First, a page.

While working in the Westport Fleishers, Thompson says he experienced racism from customers, and viewed the signs ‘as a shield for myself, and for my colleagues who are part of the Pride community.’ In the months they were up, he recalled no other complaints, and had seen some customers take photos in apparent support.”

  28. John D McCarthy

    Rupert, please use your real name when commenting

  29. Elaine Marino

    Mr. Thompson told the Brooklyn Magazine staff person that he had experienced racism at the Westport store. It would have been helpful to have more specific information about Mr. Thompson’s experiences, so we could learn from them,

    Readers may remember a February 14, 2020 “Letter to the Editor” of Westport Now by Staples student Niah Michel, where she described specific incidents of racism that she experienced or was aware of at Staples, including:

    “Although some black people live in Westport, we are always asked “if we live in Bridgeport,’ ‘If this is our real hair,’ ‘If we can give out the Ni**a or Ni**er” pass.’

    Several guidance counselors have told the Hispanics females at school ‘they couldn’t wear the same outfits as the white girls because we had too much to show.’“

    I am not sure how Staples followed up on this young lady’s concerns, but the fact that guidance counselors (adults) were included in her grievance, made me wonder about this was handled. Dan: Do you know?

    • James Waldron

      Dan is paid by Staples. Don’t expect him to drop a dime on any fellow Staples staff. Your question is answered by, ‘sshhhh, Elaine will go away…’

    • 😲😲 how about Westport providing more avenues for more realistic housing opportunities for folks who are asked if they live in Bridgeport because of their skin color(if true, sad question in this day and age), and what their hair feels like? Hope that wasn’t a real question… where you all live side by side and listen to each other? Then you can begin some authentic healing conversations. Just sayin. We all, in different parts of the country live more side by side with brothers and sisters of various backgrounds. If those are truly your Westport values as youbqre saying then do it!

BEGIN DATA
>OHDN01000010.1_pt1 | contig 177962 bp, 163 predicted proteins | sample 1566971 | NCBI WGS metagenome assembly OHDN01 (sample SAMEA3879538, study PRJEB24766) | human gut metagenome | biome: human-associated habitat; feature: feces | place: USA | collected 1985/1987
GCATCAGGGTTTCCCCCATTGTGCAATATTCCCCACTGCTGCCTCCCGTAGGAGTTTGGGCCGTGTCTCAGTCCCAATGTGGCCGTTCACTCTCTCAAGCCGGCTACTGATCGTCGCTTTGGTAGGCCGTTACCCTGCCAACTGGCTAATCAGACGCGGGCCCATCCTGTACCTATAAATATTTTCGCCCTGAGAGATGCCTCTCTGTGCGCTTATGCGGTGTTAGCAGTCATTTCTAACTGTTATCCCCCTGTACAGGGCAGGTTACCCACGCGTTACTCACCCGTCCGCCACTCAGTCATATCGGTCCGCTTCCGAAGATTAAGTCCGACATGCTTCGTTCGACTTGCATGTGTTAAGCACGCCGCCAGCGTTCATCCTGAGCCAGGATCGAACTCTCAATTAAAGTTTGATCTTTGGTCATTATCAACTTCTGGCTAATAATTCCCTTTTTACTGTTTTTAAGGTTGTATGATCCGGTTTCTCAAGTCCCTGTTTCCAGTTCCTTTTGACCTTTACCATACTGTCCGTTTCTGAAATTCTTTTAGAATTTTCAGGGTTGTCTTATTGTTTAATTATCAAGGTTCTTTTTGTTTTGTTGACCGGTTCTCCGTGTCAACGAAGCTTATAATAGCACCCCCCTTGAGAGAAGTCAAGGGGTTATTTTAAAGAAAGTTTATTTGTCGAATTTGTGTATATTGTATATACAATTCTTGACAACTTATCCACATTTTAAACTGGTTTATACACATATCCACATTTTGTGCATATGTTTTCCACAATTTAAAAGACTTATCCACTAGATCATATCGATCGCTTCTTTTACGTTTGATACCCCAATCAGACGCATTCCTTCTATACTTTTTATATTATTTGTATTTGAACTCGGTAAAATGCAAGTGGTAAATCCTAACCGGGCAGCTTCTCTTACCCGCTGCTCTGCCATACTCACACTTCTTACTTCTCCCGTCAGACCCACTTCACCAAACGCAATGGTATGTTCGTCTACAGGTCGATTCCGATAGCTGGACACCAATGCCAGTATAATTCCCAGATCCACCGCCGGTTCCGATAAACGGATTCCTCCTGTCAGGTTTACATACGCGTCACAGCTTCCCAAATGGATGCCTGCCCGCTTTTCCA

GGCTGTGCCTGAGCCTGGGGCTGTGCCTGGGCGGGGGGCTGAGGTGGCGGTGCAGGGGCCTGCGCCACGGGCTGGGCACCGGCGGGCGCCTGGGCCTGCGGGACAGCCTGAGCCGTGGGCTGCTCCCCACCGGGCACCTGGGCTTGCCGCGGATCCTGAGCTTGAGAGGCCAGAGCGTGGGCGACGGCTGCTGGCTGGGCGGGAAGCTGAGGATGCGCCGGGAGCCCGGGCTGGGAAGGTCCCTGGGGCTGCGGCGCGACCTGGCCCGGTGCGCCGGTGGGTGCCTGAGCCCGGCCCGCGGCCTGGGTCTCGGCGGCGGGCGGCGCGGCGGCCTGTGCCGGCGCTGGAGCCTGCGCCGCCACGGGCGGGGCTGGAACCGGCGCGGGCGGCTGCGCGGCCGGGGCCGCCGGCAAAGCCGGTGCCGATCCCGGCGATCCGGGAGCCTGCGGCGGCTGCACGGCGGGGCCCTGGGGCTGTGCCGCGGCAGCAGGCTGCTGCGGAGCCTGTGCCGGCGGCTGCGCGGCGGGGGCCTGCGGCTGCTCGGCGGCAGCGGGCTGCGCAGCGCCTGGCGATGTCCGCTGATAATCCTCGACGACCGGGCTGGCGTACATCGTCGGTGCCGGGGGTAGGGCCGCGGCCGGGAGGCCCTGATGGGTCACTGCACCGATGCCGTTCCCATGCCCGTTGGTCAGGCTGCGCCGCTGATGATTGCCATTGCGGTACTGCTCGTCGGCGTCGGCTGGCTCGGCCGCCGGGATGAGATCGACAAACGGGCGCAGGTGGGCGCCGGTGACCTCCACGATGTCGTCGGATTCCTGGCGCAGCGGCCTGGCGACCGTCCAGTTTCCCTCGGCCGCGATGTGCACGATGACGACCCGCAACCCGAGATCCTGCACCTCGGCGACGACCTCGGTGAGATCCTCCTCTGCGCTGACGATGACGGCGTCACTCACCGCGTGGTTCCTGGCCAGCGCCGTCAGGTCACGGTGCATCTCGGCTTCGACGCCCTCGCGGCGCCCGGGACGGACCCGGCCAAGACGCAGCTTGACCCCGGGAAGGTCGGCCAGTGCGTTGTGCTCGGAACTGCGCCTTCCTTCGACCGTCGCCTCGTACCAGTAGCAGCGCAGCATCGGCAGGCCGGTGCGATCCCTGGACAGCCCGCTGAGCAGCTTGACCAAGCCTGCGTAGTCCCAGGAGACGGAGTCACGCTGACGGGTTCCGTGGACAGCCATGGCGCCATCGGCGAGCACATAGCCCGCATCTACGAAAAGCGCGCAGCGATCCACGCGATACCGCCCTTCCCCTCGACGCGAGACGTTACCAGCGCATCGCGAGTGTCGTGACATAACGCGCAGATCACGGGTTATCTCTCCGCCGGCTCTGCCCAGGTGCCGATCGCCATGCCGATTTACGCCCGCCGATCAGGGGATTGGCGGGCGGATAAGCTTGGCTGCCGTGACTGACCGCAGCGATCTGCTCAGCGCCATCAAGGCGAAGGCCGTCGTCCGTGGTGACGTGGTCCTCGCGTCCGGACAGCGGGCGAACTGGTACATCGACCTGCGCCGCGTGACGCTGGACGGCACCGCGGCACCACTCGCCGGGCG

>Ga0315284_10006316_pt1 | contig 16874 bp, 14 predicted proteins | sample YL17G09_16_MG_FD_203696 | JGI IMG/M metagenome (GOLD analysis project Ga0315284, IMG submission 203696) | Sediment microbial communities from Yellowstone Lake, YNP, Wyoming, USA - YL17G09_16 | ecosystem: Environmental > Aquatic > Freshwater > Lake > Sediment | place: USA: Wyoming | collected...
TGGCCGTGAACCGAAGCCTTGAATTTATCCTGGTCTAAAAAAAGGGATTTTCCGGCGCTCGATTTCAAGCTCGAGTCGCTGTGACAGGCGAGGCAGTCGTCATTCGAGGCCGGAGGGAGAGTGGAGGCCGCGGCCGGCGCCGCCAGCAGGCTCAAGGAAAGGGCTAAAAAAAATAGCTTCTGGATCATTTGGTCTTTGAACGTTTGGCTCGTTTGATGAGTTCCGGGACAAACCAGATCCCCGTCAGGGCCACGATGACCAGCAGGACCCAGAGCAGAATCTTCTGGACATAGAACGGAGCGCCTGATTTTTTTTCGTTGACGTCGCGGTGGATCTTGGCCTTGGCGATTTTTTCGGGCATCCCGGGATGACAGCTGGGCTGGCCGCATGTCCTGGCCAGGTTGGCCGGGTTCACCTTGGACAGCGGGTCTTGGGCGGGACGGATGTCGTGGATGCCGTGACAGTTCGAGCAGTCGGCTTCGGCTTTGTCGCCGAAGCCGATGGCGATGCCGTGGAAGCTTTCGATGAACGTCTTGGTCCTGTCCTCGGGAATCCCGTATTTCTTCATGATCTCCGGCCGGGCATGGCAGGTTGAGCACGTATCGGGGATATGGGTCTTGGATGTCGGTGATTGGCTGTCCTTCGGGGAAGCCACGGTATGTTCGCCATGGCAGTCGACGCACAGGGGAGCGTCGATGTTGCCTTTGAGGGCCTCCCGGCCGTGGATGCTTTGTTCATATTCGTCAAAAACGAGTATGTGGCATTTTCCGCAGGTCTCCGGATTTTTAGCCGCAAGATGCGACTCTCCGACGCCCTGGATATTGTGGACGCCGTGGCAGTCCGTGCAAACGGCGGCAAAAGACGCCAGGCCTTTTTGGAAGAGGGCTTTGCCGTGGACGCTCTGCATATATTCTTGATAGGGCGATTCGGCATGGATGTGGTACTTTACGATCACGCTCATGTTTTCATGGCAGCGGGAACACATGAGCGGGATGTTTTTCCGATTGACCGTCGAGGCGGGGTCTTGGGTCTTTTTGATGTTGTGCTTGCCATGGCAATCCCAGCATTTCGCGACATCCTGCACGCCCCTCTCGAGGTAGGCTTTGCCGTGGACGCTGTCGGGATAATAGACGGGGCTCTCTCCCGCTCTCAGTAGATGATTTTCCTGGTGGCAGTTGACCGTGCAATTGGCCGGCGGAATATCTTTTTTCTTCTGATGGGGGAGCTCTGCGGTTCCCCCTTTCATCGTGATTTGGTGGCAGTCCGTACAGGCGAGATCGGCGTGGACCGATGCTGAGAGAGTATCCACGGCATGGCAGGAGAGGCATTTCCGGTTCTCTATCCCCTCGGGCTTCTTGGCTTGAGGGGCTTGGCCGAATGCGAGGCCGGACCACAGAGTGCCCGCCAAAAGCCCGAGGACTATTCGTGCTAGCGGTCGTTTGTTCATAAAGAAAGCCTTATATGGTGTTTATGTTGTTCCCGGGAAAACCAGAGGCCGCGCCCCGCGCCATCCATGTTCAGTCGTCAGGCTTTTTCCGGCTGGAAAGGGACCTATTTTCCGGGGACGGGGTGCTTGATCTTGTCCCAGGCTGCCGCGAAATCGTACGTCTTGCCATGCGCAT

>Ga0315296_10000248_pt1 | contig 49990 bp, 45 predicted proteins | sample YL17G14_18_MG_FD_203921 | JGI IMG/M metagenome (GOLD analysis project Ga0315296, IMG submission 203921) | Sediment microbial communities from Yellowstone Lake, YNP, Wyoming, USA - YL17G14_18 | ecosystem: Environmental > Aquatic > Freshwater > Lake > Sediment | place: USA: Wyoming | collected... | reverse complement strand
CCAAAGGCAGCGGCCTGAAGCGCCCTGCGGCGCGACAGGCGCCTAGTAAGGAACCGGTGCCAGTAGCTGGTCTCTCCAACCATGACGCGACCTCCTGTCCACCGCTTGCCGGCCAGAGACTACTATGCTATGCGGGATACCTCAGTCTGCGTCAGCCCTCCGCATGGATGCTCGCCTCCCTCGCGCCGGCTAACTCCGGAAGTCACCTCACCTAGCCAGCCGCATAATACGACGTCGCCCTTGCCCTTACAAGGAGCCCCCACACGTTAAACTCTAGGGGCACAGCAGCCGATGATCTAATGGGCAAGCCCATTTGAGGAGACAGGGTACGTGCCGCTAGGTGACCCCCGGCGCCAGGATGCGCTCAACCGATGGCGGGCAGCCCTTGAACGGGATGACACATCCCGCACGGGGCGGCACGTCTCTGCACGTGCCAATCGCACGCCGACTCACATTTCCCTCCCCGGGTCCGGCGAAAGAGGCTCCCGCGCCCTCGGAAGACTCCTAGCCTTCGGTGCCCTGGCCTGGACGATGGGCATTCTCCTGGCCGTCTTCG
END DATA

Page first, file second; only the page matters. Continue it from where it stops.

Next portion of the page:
30. Dick Lowenstein

    How come no one has thrown Ben and Jerry’s corporate actions into the conversation? Just asking. 🙂

    • Michael Kaplan

      I don’ t think B&J took down BLM or LBGTQ signs down or did I miss something? I bet you are talking about their refusal to sell their ice cream in the West Bank, but I don’t see a correlation between these two separate issues. We are Westport and not the West Bank (thank goodness). Our values in Westport are adamantly opposed to what the owner of Fleischer’s did.

  31. Michael, let’s say that you are a business owner. You support BLM and LB GTQ causes and post messages of your support in your store front window. You employ people who do not agree with your position or the public display of BLM or LBGTQ messages. Your employees ask you to take down the messages. What do you do?

    • Good question, B Franklin. In fact I do not need to imagine, as I AM the (co-) owner of a small business and we do support BLM and LGBTQ+ people and issues, (though we do not have a store front with windows). And the answer is very easy and clear. And it is stated in our employee handbook and in the employments agreements signed by both W2 and contract employees, who work for us. You may not work here if you do not treat all people with respect, and dignity. Failure to do so is grounds for discipline or termination.

      Further, if employees do not agree with our messages on treating people with respect we would not hire them in the first place.

      You did not ask about customers. But I can tell you that we did part ways with a client on a multi-year very large and profitable project because we did not concur with our client on issues of marriage equality.

      More: I/we have noticed that “younger employees” are much more engaged, wise, and sensitive to issues of workplace respect than my own age group peers. And unlike a few years ago they are more in demand and can easily move to another agency. In my experience, your example of employees not agreeing with our level of support for LGBTQ or BLM issues is not even close to reality. Reality is that (our) employees expect a much higher level of respect, and this applies not only to signage, but to basic everyday language and SOPs as well.

      • Michael Pettee

        I accidently cut my own last name on entering and there are two Michael’s here. Michae = Michael Pettee